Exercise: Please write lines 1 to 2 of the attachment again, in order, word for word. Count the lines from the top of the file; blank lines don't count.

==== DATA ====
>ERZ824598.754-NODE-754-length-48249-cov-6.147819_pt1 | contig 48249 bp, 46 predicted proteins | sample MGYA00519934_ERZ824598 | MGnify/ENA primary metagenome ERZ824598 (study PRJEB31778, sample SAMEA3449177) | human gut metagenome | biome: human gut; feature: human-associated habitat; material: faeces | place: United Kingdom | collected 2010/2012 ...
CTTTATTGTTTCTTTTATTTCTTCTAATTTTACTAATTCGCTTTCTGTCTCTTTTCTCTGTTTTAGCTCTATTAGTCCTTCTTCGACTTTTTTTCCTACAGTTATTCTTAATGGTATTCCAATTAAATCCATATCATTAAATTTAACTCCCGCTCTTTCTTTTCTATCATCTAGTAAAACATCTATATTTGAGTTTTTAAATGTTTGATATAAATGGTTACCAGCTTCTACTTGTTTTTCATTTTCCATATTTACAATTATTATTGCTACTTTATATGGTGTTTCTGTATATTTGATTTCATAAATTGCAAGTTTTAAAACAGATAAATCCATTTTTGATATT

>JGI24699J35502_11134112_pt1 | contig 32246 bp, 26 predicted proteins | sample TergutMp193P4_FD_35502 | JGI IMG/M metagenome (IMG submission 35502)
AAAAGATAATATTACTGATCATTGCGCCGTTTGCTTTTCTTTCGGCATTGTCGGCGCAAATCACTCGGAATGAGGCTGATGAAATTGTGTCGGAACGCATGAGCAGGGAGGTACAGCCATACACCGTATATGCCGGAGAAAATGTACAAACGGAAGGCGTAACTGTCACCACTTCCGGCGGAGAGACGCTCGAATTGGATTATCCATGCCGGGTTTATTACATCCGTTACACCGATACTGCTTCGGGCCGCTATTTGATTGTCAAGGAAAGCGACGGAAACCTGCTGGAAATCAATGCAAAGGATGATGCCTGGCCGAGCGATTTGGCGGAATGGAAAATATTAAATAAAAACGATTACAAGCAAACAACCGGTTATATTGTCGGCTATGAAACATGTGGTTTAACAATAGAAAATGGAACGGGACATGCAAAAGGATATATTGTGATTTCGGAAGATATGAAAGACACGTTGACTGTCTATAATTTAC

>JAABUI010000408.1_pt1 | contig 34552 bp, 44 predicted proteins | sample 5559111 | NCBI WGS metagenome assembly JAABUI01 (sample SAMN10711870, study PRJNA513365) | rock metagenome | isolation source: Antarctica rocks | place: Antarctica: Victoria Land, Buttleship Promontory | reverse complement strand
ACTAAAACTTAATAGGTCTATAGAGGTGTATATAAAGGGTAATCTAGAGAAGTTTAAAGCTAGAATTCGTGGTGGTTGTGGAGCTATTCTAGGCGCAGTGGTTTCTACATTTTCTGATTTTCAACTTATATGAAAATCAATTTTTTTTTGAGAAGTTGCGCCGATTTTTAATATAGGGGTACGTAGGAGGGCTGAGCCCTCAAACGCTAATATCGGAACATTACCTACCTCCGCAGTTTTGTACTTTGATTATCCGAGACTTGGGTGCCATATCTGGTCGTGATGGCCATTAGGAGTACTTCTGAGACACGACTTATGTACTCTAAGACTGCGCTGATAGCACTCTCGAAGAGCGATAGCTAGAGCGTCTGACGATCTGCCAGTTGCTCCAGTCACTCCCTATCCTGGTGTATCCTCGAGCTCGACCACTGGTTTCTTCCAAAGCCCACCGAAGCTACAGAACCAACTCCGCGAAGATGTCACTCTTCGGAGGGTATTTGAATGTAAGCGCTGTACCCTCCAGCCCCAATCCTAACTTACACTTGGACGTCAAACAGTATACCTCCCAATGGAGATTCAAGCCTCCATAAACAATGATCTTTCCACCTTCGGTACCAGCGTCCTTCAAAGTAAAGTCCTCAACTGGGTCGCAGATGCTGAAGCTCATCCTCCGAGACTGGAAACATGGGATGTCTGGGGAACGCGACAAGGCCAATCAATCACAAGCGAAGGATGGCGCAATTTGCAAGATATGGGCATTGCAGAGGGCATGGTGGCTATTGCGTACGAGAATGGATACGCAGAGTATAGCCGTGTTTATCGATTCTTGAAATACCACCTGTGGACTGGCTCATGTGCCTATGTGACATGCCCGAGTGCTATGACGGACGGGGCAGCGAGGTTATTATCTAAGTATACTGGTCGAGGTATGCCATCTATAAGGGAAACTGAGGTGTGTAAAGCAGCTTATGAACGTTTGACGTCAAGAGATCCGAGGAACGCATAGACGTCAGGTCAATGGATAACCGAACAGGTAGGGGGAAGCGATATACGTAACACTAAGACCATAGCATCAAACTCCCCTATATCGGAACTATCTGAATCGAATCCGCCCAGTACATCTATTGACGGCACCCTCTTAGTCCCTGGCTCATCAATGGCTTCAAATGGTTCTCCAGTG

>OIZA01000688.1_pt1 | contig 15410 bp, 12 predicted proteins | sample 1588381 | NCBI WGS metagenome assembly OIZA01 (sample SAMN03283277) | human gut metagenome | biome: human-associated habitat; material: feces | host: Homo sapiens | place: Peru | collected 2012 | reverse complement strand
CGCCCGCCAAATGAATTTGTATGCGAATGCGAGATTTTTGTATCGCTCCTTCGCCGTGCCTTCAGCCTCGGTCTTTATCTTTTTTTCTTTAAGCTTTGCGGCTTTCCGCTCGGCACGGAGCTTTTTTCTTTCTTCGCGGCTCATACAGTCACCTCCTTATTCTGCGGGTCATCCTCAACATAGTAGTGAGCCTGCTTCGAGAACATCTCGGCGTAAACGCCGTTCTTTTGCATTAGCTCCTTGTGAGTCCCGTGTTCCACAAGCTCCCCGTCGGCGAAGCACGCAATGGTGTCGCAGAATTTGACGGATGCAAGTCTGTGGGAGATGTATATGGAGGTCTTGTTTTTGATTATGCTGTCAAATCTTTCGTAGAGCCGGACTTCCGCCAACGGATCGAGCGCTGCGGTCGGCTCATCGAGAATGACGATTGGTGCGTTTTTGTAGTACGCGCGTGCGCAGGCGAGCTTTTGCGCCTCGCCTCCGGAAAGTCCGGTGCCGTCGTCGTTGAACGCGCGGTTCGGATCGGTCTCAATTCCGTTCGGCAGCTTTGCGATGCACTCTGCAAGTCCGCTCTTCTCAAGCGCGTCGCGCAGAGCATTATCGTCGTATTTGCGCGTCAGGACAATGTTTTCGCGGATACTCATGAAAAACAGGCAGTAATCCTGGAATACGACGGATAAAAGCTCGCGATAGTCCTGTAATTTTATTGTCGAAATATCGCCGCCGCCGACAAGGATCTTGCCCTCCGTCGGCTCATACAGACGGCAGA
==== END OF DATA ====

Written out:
>ERZ824598.754-NODE-754-length-48249-cov-6.147819_pt1 | contig 48249 bp, 46 predicted proteins | sample MGYA00519934_ERZ824598 | MGnify/ENA primary metagenome ERZ824598 (study PRJEB31778, sample SAMEA3449177) | human gut metagenome | biome: human gut; feature: human-associated habitat; material: faeces | place: United Kingdom | collected 2010/2012 ...
CTTTATTGTTTCTTTTATTTCTTCTAATTTTACTAATTCGCTTTCTGTCTCTTTTCTCTGTTTTAGCTCTATTAGTCCTTCTTCGACTTTTTTTCCTACAGTTATTCTTAATGGTATTCCAATTAAATCCATATCATTAAATTTAACTCCCGCTCTTTCTTTTCTATCATCTAGTAAAACATCTATATTTGAGTTTTTAAATGTTTGATATAAATGGTTACCAGCTTCTACTTGTTTTTCATTTTCCATATTTACAATTATTATTGCTACTTTATATGGTGTTTCTGTATATTTGATTTCATAAATTGCAAGTTTTAAAACAGATAAATCCATTTTTGATATT